Another concern voiced in the briefing is that the Code has not yet been debated or agreed by the Synod, and cannot be directly enforced. In addition, the Measure "does not reflect what the Bible teaches about the equality of men and women and how differences between them are to be reflected in their church roles".

The two chairmen pledge that if the Synod declines to approve the draft Measure, they will commit themselves to seeking agreement about a better way forward.

Supporters of the Measure also spoke out this week. On Monday, the campaign group WATCH published the results of its consultation on the draft legislation, stating that "the balance of opinion in our constituency is now firmly in favour of this legislation passing." This represented a change from the "very deep and passionate division" evident in conversations immediately after the publication of the Appleby amendment.

Although supporters of WATCH retained "a number of reservations", and there remained a "strong minority view" that the legislation was discriminatory and should be opposed, a "significant majority" now wanted to see it gain final approval this month. The package was "good enough", said the Revd Rachel Weir, who chairs WATCH.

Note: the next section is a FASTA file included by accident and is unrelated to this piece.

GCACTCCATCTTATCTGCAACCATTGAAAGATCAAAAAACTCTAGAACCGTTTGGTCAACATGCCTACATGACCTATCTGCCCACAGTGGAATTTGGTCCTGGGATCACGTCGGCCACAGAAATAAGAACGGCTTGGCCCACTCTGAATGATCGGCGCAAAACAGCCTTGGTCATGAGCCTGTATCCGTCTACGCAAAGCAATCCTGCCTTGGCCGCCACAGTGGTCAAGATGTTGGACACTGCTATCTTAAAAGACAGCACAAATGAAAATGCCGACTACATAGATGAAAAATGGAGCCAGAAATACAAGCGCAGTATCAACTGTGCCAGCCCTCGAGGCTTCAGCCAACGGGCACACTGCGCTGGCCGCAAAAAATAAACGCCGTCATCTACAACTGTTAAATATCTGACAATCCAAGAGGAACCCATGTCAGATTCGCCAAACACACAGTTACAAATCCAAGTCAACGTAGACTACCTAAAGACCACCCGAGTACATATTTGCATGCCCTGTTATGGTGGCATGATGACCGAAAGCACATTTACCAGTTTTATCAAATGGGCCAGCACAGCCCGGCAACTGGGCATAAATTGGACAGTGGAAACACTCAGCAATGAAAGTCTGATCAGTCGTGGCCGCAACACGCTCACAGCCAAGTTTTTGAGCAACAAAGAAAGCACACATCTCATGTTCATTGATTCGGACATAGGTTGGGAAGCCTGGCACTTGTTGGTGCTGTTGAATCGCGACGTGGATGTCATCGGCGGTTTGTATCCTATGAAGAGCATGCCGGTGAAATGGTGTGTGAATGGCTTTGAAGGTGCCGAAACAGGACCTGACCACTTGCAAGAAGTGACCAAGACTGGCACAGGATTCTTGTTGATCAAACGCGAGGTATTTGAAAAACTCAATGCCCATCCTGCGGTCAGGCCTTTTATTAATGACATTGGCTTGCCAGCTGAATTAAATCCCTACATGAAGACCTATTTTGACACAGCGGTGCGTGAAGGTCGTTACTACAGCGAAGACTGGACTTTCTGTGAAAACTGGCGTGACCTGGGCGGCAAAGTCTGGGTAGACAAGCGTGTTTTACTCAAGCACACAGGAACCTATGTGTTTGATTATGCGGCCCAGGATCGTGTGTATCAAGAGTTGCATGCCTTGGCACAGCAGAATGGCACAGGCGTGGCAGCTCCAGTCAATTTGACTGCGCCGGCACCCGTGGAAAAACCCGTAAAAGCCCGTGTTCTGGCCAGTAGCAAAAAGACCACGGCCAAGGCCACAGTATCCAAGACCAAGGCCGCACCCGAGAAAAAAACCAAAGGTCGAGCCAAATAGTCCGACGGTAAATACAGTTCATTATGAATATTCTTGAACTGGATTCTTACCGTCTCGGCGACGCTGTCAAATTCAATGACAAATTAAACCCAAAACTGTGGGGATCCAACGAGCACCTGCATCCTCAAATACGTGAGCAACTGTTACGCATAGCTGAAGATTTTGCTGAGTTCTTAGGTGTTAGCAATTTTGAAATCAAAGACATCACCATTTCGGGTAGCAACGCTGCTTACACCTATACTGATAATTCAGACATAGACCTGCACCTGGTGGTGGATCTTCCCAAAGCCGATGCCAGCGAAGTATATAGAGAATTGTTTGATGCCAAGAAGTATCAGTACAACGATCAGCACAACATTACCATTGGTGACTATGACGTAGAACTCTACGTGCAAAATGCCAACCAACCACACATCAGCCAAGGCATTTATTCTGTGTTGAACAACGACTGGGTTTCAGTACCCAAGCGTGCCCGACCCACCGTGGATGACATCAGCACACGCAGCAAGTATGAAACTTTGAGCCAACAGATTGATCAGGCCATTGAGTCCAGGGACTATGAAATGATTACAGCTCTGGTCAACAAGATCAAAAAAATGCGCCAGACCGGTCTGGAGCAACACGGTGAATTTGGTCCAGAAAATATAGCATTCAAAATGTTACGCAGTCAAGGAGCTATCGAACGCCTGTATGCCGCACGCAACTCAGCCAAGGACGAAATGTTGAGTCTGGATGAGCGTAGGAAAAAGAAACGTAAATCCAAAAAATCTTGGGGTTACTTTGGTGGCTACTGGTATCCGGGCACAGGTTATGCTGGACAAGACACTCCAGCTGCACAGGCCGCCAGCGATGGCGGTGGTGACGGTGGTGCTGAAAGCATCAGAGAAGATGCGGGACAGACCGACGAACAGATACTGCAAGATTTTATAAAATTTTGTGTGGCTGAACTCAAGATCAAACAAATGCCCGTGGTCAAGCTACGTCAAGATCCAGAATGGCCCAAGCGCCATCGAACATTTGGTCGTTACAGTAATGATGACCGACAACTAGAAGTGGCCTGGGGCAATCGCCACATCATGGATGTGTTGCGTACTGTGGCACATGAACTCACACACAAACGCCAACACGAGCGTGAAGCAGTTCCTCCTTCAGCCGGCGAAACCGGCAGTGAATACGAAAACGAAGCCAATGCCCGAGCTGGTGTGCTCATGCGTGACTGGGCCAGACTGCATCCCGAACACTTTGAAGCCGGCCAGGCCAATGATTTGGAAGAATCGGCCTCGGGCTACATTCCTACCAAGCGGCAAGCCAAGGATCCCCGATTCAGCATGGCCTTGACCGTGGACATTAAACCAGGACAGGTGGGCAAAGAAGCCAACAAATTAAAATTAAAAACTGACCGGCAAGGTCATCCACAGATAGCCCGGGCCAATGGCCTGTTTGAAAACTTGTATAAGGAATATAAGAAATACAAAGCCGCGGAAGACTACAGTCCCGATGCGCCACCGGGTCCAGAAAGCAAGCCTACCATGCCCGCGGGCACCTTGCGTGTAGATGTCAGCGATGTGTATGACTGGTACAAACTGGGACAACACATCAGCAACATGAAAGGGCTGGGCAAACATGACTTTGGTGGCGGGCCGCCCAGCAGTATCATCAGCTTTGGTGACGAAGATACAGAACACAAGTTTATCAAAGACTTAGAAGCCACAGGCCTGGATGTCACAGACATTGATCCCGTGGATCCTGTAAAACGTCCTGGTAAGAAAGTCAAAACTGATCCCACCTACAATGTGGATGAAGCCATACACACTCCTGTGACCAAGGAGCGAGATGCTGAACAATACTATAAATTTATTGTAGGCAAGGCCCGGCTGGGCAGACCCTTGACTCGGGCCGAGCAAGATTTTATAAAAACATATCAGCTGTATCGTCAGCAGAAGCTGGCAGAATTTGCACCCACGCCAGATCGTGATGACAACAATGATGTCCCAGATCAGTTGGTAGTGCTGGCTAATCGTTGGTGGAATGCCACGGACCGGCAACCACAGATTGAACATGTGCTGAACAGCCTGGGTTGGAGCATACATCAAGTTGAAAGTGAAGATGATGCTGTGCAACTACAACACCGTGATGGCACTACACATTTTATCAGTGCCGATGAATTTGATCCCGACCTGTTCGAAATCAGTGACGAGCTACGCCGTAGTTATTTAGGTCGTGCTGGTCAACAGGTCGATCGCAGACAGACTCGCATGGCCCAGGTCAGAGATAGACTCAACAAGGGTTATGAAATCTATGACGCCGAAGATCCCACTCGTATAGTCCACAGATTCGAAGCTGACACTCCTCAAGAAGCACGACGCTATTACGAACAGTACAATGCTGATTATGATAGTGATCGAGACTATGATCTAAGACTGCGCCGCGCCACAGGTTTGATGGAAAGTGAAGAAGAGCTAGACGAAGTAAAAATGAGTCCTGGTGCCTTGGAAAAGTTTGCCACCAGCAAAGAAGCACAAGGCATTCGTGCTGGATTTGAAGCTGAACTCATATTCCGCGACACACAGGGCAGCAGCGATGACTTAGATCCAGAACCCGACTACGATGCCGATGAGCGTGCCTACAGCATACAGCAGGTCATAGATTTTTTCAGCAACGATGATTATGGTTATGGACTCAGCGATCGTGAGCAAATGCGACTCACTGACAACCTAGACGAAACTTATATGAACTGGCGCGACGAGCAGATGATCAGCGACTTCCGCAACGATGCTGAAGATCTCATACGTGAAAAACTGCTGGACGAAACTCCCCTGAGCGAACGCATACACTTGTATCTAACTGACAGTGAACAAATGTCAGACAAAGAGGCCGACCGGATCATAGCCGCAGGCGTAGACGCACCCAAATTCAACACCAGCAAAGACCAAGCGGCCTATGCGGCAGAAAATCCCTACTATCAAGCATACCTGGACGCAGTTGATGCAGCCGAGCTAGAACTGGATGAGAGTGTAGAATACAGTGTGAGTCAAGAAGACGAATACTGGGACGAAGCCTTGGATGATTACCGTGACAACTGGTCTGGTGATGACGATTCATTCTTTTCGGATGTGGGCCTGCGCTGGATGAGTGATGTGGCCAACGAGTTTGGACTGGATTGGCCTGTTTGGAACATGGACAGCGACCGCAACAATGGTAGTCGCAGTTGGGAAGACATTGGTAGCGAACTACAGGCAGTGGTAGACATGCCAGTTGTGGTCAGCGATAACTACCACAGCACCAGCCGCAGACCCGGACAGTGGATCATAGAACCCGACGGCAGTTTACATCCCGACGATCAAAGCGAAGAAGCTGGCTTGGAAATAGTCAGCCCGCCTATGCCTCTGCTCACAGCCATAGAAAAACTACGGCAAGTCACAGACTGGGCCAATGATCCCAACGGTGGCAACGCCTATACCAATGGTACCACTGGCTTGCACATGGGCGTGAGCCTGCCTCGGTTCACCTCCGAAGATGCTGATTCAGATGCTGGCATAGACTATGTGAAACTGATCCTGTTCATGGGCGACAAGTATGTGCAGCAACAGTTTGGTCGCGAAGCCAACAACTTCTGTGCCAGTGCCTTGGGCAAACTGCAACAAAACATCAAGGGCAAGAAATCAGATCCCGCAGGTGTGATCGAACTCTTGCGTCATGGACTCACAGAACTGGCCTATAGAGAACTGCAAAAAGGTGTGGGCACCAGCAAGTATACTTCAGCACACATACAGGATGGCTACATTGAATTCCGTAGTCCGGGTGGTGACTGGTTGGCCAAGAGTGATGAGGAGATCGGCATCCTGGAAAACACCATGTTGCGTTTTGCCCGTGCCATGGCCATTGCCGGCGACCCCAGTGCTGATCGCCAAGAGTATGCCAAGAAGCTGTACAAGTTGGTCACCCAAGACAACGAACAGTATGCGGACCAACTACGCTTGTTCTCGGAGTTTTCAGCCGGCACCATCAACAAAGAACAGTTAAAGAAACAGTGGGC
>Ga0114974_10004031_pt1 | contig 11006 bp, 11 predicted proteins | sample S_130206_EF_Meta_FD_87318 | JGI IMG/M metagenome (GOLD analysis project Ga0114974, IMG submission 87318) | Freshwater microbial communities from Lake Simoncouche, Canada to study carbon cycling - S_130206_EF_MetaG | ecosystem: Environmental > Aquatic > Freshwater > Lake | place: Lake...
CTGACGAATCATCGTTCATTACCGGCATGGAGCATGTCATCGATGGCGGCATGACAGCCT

On Tuesday, the Bishop of Sheffield, the Rt Revd Steven Croft, delivered a video message of support for the Archbishop of Canterbury's "Enough Waiting" campaign, speaking of the wishes of the "overwhelming majority of dioceses".

"The society we serve wants us to make a positive decision, to take action and to move on," he said. "However long we keep talking, we will not find a better fit than this."

The Revd Janet Appleby, Team Vicar in the Willington Team and Vicar and Minister in the Church of the Good Shepherd Local Ecumenical Project in Wallsend, Tyne & Wear, and a member of the General Synod, also recorded a message of support.

When she first offered her suggested amendment, she had found it "personally painful", and had "feared this was a compromise too far", she said. She had, however, become convinced that the Measure should now be passed - "ironically", because it "has not satisfied any of the pressure groups at all ends of the spectrum of the Church of England".

This was, perhaps, "inevitable", given the "fault line developed between two irreconcilable views". But the Measure "has given us a way out of our impasse . . . because it requires all of us . . . to commit to trusting one another and respecting each others' theological convictions".

On Sunday, a website was launched to encourage churchgoers to lobby members of General Synod to vote in favour of the Measure. The "Yes 2 Women Bishops" initiative was launched by the Church Mouse, a blogger, assisted by Rebecca Swinson, a member of the Archbishops' Council, and Vicky Beeching, a theologian who is studying social media at Durham University.

The website, which enables visitors to email their representa-tives at General Synod, argues that to reject the Measure would mean "plunging the Church into another five years of argument with no prospect of a better alternative on the horizon".

Comment; Letters

Question of the week: Is further discussion likely to produce anything better?